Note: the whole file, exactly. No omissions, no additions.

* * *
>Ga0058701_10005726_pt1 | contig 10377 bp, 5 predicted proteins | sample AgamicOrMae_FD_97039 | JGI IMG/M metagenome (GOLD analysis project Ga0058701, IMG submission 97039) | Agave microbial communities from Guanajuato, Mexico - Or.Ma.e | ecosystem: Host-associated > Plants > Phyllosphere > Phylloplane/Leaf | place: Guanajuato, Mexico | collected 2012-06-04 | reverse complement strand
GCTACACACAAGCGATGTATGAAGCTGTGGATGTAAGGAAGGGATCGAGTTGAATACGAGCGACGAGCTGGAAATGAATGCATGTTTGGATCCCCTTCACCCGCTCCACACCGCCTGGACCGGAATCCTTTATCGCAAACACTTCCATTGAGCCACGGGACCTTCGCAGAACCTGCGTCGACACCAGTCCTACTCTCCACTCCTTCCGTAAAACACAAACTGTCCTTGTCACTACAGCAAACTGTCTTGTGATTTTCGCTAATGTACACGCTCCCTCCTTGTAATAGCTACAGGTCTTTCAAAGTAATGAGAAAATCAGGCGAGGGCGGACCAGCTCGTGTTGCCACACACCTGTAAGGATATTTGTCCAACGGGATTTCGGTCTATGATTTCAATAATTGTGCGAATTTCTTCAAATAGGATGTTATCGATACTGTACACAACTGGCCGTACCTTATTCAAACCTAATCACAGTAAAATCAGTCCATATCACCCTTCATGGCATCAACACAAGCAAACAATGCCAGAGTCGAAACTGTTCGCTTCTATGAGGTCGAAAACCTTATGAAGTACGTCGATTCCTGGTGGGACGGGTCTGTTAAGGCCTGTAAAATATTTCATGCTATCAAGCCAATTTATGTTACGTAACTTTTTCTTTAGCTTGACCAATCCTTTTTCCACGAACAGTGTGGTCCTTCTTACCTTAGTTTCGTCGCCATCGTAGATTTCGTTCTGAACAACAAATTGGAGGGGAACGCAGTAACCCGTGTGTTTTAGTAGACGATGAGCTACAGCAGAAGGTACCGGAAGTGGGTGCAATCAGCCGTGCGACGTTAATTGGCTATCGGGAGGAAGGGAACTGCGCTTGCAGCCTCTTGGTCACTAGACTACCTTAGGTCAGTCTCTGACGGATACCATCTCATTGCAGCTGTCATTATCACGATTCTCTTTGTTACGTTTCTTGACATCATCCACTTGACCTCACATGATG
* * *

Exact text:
>Ga0058701_10005726_pt1 | contig 10377 bp, 5 predicted proteins | sample AgamicOrMae_FD_97039 | JGI IMG/M metagenome (GOLD analysis project Ga0058701, IMG submission 97039) | Agave microbial communities from Guanajuato, Mexico - Or.Ma.e | ecosystem: Host-associated > Plants > Phyllosphere > Phylloplane/Leaf | place: Guanajuato, Mexico | collected 2012-06-04 | reverse complement strand
GCTACACACAAGCGATGTATGAAGCTGTGGATGTAAGGAAGGGATCGAGTTGAATACGAGCGACGAGCTGGAAATGAATGCATGTTTGGATCCCCTTCACCCGCTCCACACCGCCTGGACCGGAATCCTTTATCGCAAACACTTCCATTGAGCCACGGGACCTTCGCAGAACCTGCGTCGACACCAGTCCTACTCTCCACTCCTTCCGTAAAACACAAACTGTCCTTGTCACTACAGCAAACTGTCTTGTGATTTTCGCTAATGTACACGCTCCCTCCTTGTAATAGCTACAGGTCTTTCAAAGTAATGAGAAAATCAGGCGAGGGCGGACCAGCTCGTGTTGCCACACACCTGTAAGGATATTTGTCCAACGGGATTTCGGTCTATGATTTCAATAATTGTGCGAATTTCTTCAAATAGGATGTTATCGATACTGTACACAACTGGCCGTACCTTATTCAAACCTAATCACAGTAAAATCAGTCCATATCACCCTTCATGGCATCAACACAAGCAAACAATGCCAGAGTCGAAACTGTTCGCTTCTATGAGGTCGAAAACCTTATGAAGTACGTCGATTCCTGGTGGGACGGGTCTGTTAAGGCCTGTAAAATATTTCATGCTATCAAGCCAATTTATGTTACGTAACTTTTTCTTTAGCTTGACCAATCCTTTTTCCACGAACAGTGTGGTCCTTCTTACCTTAGTTTCGTCGCCATCGTAGATTTCGTTCTGAACAACAAATTGGAGGGGAACGCAGTAACCCGTGTGTTTTAGTAGACGATGAGCTACAGCAGAAGGTACCGGAAGTGGGTGCAATCAGCCGTGCGACGTTAATTGGCTATCGGGAGGAAGGGAACTGCGCTTGCAGCCTCTTGGTCACTAGACTACCTTAGGTCAGTCTCTGACGGATACCATCTCATTGCAGCTGTCATTATCACGATTCTCTTTGTTACGTTTCTTGACATCATCCACTTGACCTCACATGATG